The baby boy brought to mind astronauts landing on the moon--his round face moving across the screen in a herky-jerky fashion that seemed strangely out of time. But to his mother, confined to a hospital bed 100 miles from home, the smiling boy in a camouflage suit was altogether real.
Dabbing her eyes with the corner of her bedsheet, she waved to a camera perched on top of the video screen. Later, she typed out a message to her son, Derek: "How are you? Miss you already. Happy 4-month birthday. Love you."
In the fast-moving field of consumer electronics, this marriage of video and computer technology is last year's news. For Colleen Cleary-Myers, a patient at the Johns Hopkins Oncology Center, it's a miracle that has eased the pain of separation.
"This is as close as we can be without touching each other," said Cleary-Myers, 30, of Summerdale, Penn. "I can watch him grow. It's a good feeling."
Cleary-Myers began her strange journey about a year ago, when two pieces of news hit her like a one-two punch. She was pregnant, and she had leukemia.
Doctors made the leukemia diagnosis while reviewing a set of routine prenatal tests. The tests revealed that her white blood cells were proliferating wildly--a hallmark of chronic myelogenous leukemia, a potentially deadly disease.
She rejected her first option: to abort the baby and proceed directly to a bone marrow transplant.
Her best hope for a cure, the treatment offers a 60 percent to 70 percent chance of long-term survival but involves highly toxic chemotherapy that would have doomed her pregnancy.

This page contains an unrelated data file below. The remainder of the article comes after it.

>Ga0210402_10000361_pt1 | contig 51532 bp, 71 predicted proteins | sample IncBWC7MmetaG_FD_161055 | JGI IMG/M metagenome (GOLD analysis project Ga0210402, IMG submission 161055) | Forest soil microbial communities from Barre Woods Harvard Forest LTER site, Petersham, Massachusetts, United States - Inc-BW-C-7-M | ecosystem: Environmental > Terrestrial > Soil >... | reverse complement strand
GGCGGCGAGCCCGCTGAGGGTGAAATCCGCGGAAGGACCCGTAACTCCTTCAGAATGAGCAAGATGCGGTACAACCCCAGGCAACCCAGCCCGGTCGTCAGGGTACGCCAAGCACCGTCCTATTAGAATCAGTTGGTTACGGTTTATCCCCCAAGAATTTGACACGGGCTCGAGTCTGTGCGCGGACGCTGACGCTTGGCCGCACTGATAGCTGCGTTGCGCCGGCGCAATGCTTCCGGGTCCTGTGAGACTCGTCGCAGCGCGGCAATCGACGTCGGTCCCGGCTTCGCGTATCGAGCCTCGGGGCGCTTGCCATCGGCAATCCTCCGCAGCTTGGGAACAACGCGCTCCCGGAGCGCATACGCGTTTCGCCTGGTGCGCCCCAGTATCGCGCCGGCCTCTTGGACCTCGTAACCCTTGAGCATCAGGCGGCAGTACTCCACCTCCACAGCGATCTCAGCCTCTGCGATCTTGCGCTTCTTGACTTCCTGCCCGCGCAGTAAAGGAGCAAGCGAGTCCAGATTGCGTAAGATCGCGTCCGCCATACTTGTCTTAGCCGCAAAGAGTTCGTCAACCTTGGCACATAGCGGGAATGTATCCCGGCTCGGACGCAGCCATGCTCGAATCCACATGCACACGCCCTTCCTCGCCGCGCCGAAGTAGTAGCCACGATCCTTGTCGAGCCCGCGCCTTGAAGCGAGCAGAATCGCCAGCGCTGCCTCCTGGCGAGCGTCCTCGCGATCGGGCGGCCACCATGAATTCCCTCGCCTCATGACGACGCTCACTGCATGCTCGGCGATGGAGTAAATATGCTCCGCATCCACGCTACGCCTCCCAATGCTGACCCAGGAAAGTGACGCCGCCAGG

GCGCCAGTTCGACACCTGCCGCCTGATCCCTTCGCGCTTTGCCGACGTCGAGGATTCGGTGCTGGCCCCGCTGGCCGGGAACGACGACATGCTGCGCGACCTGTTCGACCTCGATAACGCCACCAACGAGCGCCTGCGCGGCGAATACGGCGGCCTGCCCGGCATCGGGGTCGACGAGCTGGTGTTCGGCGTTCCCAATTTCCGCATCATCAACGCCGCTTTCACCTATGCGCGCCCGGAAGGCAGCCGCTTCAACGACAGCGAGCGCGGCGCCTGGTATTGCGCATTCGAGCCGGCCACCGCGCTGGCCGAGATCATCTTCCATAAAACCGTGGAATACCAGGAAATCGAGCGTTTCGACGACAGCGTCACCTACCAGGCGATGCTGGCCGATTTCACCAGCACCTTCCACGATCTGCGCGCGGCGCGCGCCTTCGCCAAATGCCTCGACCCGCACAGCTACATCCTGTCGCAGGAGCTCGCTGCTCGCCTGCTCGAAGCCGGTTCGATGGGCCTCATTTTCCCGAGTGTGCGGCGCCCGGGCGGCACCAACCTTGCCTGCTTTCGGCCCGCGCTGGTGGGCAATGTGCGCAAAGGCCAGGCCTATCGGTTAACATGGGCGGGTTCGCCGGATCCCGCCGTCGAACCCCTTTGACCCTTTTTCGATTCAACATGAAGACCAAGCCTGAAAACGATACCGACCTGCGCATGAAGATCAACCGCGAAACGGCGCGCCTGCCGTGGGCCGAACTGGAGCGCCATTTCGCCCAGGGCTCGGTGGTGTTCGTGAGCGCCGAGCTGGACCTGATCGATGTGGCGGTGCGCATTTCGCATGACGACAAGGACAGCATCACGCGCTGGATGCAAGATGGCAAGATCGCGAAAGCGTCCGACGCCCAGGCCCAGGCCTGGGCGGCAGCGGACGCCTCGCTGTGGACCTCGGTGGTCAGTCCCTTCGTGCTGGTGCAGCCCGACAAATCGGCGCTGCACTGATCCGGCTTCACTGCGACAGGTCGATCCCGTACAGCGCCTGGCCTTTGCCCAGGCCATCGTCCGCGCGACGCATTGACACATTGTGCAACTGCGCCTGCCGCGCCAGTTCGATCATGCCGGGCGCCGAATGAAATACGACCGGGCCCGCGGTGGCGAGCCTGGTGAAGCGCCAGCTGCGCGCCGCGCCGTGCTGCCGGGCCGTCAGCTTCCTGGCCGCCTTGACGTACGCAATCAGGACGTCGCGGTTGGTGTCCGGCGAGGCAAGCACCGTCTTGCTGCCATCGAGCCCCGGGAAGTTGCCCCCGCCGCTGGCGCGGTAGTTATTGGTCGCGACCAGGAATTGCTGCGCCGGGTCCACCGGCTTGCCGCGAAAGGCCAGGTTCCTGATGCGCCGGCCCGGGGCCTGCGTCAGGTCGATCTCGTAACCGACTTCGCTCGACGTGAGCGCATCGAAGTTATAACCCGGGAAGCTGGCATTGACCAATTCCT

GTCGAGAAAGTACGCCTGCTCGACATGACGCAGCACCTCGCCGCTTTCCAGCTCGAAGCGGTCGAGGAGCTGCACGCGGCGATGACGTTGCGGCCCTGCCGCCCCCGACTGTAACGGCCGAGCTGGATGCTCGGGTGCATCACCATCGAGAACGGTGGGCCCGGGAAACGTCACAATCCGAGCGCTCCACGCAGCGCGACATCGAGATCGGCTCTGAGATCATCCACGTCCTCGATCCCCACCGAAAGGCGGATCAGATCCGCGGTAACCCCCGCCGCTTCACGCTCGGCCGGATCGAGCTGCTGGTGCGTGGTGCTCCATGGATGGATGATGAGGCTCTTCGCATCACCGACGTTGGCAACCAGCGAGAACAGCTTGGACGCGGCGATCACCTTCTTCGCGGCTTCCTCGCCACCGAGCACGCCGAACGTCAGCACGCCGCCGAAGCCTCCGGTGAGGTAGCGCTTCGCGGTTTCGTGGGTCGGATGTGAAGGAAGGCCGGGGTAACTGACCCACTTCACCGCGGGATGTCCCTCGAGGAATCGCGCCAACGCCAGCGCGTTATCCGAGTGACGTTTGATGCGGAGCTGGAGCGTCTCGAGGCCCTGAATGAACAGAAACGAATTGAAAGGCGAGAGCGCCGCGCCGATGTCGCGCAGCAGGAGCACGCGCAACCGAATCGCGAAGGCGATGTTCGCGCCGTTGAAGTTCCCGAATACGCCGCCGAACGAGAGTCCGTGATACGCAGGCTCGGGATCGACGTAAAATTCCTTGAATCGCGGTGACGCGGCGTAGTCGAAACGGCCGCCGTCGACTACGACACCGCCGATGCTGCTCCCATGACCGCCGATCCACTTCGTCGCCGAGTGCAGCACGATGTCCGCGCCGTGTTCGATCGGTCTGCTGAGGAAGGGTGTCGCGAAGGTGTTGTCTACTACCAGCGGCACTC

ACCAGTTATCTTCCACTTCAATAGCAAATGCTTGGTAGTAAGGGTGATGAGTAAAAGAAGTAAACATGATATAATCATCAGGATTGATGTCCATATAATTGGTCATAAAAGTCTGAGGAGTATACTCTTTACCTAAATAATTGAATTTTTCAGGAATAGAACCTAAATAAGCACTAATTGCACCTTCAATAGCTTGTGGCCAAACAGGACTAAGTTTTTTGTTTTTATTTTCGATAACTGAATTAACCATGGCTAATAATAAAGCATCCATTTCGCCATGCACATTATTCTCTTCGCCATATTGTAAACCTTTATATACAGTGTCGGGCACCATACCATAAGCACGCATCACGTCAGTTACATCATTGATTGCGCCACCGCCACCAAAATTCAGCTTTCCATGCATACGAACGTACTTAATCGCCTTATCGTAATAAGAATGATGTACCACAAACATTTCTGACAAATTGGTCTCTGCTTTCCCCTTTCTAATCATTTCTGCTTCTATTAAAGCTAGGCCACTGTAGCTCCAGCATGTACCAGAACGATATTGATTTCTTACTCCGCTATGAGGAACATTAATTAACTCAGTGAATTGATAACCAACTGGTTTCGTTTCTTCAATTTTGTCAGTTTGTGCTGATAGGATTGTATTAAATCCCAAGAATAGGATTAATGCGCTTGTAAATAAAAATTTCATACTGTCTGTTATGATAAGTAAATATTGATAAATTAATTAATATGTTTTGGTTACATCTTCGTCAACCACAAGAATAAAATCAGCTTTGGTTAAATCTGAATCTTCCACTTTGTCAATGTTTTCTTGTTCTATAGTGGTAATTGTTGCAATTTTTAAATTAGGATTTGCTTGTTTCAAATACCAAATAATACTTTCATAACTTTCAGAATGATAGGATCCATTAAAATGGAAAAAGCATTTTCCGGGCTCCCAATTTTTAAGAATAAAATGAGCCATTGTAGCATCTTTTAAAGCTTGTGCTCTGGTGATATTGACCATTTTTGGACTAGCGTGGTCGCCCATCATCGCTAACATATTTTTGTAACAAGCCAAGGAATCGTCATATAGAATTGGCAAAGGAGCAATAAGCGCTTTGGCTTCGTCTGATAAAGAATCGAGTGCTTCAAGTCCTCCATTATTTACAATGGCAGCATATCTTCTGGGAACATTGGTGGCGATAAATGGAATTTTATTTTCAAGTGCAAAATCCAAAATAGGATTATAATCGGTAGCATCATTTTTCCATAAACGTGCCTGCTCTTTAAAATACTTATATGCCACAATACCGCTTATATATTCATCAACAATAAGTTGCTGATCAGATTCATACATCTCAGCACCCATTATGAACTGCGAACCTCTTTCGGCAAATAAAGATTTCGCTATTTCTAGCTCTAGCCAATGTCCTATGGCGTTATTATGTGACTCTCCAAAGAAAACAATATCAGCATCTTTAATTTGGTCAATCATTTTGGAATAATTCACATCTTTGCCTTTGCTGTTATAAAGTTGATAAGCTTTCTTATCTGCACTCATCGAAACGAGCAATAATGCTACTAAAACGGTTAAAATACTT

"My husband and I just didn't think God would put a little child inside me just to kill it to save my life," she said.
Instead, she decided to delay the bone marrow transplant until she delivered the child. During the second trimester, she began taking a mild chemotherapy drug that kept her white-cell count in check while posing little risk to the baby.
Cleary-Myers was tired throughout much of her pregnancy and went into premature labor at 26 weeks. Three times, she was hospitalized so doctors could stop her contractions with medication. Finally, in the 35th week, Derek could wait no longer.
The brown-haired boy was born Oct. 2, a healthy 6 pounds, 9 ounces.
"He's a strong boy," his mother said. "Mom and baby went home in two days."
Cleary-Myers spent the next four months enjoying time at home with Derek and her husband, Michael Myers. "Then, I came down here to get it over and done with so I could come back home and get on with a normal life."
Her oncologist, Dr. Carol Miller, said her patient didn't compromise her survival chances by delaying the transplant. That's because the disease has yet to enter its acute phase, when it turns aggressive and difficult to treat.
But the treatment is long and arduous. She will receive an intravenous drip of chemotherapy drugs that will kill her bone marrow, wiping out her diseased immune system. After a day's break, she will receive an infusion of healthy marrow from her sister, Clara Laskoski.
She will spend a month in her hospital room and, if her recovery goes smoothly, a few weeks more in an outpatient facility a few blocks from the hospital.
She will endure nausea, fatigue and other ills--and, perhaps worst of all, the separation from Derek.
Seeing the difficulties ahead, a friend saw an opportunity to bring her a little closer to her baby. Angelo Del Monte, who owns a small video production company in Harrisburg, Pa., talked with friends at Electronic Data Systems, the large computer systems company with an office in town.
The company is well-known for its involvement in local causes, including the Special Olympics. Officials there readily agreed to provide the equipment.
"The incremental cost was just a couple hundred bucks," said Bob Blecher, an EDS employee who helped assess what was needed to establish an electronic link between hospital and home. "All we needed was a computer, a little eyeball video camera that comes with software, and a modem."